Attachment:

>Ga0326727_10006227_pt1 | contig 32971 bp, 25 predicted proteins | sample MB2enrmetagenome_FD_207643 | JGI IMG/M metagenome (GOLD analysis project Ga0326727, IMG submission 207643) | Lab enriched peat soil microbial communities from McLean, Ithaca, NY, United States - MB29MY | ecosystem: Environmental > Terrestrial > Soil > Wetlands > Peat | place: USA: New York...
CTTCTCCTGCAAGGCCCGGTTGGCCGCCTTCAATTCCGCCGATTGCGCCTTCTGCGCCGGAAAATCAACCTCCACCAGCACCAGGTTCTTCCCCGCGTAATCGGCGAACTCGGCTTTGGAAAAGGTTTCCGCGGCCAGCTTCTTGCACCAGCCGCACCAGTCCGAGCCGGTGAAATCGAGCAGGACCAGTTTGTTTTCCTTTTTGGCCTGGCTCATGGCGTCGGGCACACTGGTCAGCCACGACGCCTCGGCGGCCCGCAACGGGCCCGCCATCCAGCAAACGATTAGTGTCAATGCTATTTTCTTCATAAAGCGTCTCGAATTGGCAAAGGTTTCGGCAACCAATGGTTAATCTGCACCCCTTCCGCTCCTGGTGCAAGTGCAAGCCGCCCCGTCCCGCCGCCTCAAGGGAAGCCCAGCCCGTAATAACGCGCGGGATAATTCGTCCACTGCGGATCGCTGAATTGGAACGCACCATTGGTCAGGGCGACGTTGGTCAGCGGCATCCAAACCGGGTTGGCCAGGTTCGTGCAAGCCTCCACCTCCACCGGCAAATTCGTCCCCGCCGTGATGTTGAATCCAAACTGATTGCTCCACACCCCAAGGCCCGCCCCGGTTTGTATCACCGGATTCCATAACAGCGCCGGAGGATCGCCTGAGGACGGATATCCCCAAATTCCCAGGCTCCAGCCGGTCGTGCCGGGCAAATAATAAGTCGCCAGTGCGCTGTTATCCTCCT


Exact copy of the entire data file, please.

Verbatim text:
>Ga0326727_10006227_pt1 | contig 32971 bp, 25 predicted proteins | sample MB2enrmetagenome_FD_207643 | JGI IMG/M metagenome (GOLD analysis project Ga0326727, IMG submission 207643) | Lab enriched peat soil microbial communities from McLean, Ithaca, NY, United States - MB29MY | ecosystem: Environmental > Terrestrial > Soil > Wetlands > Peat | place: USA: New York...
CTTCTCCTGCAAGGCCCGGTTGGCCGCCTTCAATTCCGCCGATTGCGCCTTCTGCGCCGGAAAATCAACCTCCACCAGCACCAGGTTCTTCCCCGCGTAATCGGCGAACTCGGCTTTGGAAAAGGTTTCCGCGGCCAGCTTCTTGCACCAGCCGCACCAGTCCGAGCCGGTGAAATCGAGCAGGACCAGTTTGTTTTCCTTTTTGGCCTGGCTCATGGCGTCGGGCACACTGGTCAGCCACGACGCCTCGGCGGCCCGCAACGGGCCCGCCATCCAGCAAACGATTAGTGTCAATGCTATTTTCTTCATAAAGCGTCTCGAATTGGCAAAGGTTTCGGCAACCAATGGTTAATCTGCACCCCTTCCGCTCCTGGTGCAAGTGCAAGCCGCCCCGTCCCGCCGCCTCAAGGGAAGCCCAGCCCGTAATAACGCGCGGGATAATTCGTCCACTGCGGATCGCTGAATTGGAACGCACCATTGGTCAGGGCGACGTTGGTCAGCGGCATCCAAACCGGGTTGGCCAGGTTCGTGCAAGCCTCCACCTCCACCGGCAAATTCGTCCCCGCCGTGATGTTGAATCCAAACTGATTGCTCCACACCCCAAGGCCCGCCCCGGTTTGTATCACCGGATTCCATAACAGCGCCGGAGGATCGCCTGAGGACGGATATCCCCAAATTCCCAGGCTCCAGCCGGTCGTGCCGGGCAAATAATAAGTCGCCAGTGCGCTGTTATCCTCCT